Without her I’d never have found my editor, my publishers and my readers – it’s just impossible to over-estimate how much a good agent can change your life. But in terms of Gemma herself … she was the first person who forced me to think about my writing as being for a specific audience.
Murder Most Unladylike was 80,000 words when she first saw it, just because no one had ever told me that I needed to make sure that I was telling an exciting story as well as creating nice scenes.
She helped me cut the slack and remind me that I’m writing to entertain. She loves my characters as much as I do, and so she wants the best for them (and me).
She’s an invaluable voice, critical in the best way – I know that she won’t ever flatter me for the sake of it, and so I trust her judgment implicitly!
Gemma: Robin is so great at taking feedback, thinking it over, and then responding to it thoughtfully.
So often the gut reaction can be to go on the defense when receiving critical feedback. But Robin learnt early on that my feedback is given in the spirit of wanting to make the book stronger. Because of how she responds, I never have to worry about how I phrase things – I know I can be honest and she understands and doesn’t take it personally. It makes it a quicker process for me.
Her first drafts now are a world away from that 80,000-word version of Murder Most Unladylike. She’s learned so much, and improved with every book.
Getting to read her first drafts so early when I know her fans are chomping at the bit is one of the best benefits of my job!
|Robin Stevens visiting Trafalgar Primary School
What other partnerships are essential to the aspiring author? And how best can those meaningful connections be made? (Conferences? Social media? Critique partners?)
Robin: I think it’s crucial to be part of the publishing world, but never to be totally lost in it.
Conferences, launch parties and social media can all help you find the support network that every author needs. Make sure you have trusted critique partners, mentors (authors who are further along than you in their publishing careers) and peers (authors who you can share stories of woe or triumph).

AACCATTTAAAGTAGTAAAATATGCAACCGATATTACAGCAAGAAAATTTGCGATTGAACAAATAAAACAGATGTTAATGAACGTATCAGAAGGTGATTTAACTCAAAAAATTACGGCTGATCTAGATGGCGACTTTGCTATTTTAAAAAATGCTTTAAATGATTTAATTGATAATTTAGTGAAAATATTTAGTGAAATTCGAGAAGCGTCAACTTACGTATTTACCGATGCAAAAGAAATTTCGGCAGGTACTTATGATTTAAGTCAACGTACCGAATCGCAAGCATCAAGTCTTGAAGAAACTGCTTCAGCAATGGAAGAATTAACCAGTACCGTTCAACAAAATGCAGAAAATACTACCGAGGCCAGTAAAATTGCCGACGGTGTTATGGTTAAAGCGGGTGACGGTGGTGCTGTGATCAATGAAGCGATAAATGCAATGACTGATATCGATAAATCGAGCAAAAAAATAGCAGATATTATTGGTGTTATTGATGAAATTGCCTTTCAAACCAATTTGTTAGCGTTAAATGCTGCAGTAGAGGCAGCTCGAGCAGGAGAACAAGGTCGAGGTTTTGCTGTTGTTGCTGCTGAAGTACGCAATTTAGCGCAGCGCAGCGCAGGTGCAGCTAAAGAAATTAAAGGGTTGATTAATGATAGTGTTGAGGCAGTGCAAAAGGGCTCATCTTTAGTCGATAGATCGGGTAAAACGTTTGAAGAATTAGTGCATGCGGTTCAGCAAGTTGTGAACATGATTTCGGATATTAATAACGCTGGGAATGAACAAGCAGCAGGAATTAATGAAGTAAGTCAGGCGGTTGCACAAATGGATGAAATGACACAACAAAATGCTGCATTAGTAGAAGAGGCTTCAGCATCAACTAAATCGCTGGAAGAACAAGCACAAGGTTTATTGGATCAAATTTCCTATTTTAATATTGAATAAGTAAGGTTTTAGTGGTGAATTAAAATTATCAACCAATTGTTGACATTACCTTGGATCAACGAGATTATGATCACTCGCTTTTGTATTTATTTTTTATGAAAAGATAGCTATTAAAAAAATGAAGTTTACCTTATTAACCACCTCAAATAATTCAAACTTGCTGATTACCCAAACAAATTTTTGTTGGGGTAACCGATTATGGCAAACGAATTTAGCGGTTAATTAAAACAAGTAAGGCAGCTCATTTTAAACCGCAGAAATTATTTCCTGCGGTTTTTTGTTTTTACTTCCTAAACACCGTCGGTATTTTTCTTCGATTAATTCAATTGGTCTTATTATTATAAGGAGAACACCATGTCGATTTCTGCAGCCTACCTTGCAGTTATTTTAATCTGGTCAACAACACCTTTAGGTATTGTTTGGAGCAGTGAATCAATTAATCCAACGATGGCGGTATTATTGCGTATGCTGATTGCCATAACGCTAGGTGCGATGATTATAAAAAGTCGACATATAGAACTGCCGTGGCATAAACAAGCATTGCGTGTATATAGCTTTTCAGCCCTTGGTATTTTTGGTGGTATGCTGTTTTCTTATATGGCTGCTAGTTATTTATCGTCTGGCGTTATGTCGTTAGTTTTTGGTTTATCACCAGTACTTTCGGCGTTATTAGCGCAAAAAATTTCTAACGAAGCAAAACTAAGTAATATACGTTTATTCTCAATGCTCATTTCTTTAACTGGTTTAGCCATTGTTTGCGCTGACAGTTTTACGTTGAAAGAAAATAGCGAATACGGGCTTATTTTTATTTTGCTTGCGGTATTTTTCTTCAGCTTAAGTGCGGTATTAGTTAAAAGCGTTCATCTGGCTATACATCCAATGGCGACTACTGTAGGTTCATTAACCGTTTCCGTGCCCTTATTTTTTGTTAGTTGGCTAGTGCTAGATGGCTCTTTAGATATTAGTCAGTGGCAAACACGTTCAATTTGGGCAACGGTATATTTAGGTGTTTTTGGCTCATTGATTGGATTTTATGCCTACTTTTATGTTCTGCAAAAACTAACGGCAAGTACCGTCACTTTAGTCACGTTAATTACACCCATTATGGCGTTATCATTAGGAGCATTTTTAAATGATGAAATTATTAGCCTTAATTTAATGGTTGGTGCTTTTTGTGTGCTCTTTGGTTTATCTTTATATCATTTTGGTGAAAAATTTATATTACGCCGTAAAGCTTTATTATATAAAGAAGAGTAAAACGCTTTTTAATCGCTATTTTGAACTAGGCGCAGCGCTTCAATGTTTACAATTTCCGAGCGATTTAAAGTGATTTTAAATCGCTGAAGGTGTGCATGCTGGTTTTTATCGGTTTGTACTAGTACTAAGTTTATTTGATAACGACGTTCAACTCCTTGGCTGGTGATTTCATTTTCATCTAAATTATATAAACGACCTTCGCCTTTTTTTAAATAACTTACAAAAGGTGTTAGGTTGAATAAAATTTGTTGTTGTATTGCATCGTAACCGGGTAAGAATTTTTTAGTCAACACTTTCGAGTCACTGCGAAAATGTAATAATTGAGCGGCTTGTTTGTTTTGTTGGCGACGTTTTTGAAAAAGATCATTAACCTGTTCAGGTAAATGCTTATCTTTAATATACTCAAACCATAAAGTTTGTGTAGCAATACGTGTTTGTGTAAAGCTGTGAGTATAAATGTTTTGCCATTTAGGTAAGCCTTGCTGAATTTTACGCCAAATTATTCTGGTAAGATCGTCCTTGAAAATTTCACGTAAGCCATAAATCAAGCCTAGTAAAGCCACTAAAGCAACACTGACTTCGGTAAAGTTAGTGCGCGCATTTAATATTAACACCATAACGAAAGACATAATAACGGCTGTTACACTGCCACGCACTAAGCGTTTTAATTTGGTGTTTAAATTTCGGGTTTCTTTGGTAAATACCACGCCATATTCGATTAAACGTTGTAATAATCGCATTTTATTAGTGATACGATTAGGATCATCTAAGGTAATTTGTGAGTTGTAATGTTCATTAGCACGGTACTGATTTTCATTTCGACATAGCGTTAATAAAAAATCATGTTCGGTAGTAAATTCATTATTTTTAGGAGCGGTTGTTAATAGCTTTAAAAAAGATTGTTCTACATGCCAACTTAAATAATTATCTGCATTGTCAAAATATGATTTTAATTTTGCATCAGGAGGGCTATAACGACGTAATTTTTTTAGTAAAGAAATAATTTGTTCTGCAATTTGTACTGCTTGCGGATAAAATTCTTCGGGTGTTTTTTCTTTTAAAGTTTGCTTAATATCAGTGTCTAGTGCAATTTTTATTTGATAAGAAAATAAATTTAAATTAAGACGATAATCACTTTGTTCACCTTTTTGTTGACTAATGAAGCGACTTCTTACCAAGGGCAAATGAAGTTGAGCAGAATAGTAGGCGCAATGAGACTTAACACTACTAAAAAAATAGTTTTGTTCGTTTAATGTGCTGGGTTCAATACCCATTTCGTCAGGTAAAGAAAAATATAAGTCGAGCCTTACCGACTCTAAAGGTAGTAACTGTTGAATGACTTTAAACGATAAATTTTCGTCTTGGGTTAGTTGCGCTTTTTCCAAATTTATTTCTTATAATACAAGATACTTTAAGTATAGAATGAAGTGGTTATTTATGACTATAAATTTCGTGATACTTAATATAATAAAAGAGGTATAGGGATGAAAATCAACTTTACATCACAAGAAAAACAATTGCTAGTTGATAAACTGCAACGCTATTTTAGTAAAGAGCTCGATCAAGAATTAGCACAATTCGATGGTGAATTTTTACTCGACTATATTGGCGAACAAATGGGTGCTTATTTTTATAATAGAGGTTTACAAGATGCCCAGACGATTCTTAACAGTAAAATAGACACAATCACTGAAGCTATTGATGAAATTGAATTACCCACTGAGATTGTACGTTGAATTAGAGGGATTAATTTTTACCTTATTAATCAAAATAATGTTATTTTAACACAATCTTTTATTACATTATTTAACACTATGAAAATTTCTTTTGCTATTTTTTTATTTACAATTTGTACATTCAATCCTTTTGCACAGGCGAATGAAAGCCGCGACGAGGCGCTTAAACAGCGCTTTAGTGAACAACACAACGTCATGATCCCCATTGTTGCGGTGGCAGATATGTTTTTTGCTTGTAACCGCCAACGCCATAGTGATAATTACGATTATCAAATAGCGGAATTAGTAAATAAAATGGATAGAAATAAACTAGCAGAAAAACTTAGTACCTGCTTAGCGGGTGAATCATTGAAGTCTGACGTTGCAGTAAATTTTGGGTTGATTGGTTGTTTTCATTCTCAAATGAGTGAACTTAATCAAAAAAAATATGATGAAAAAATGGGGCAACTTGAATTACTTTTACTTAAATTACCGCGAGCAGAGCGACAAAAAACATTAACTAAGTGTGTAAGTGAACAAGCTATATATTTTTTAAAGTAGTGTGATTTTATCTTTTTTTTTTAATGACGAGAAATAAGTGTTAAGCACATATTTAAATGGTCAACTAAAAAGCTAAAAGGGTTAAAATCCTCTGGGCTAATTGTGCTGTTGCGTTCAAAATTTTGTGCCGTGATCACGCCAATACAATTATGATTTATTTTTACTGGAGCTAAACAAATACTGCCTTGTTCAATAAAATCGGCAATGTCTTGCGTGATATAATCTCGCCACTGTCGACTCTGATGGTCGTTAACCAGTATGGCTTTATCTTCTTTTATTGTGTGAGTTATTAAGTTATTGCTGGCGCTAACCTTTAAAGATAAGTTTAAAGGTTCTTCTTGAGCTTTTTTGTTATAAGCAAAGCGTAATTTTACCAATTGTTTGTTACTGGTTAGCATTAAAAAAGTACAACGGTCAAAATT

Remember that no one will ever have exactly the same publishing trajectory as you, and so comparing yourself closely to anyone else will end in despair, but it’s vital to keep talking to people who share your strange career!
If you are under contract with a publishing house, try to keep speaking to them and communicating questions and ideas.
My attitude is that my publishers are my colleagues – by working together closely we can produce the best results. There’s nothing to be gained by not talking through issues!
And finally, stay connected to your family and your non-publishing friends. Sometimes you need a break and a perspective check, and they’re the only people who can provide that.
Gemma: I agree with all of this. It’s important that you make connections in the publishing world, but you still need your own life outside of it.
I love groups like SCBWI for new and published authors alike, especially their conferences. You can also reach out to other clients of your agent’s, or other authors at your publishers – if you are nice and collegial in your support of others, they will support you.
Critique partners are a godsend, even once you are published. Everyone should have at least one crit partner!
At the age of 12 Melanie Rook Welfing’s life ambition was to be part-time author, part-time roller skater. The skating dreams died, along with the 80s hair, but the author dream lives on.
Melanie writes primarily for middle graders and has had stories published in Highlights and other magazines.
Originally from Canada, Melanie now lives in the Netherlands with her husband and two daughters. She is the Regional Advisor for SCBWI in the Netherlands.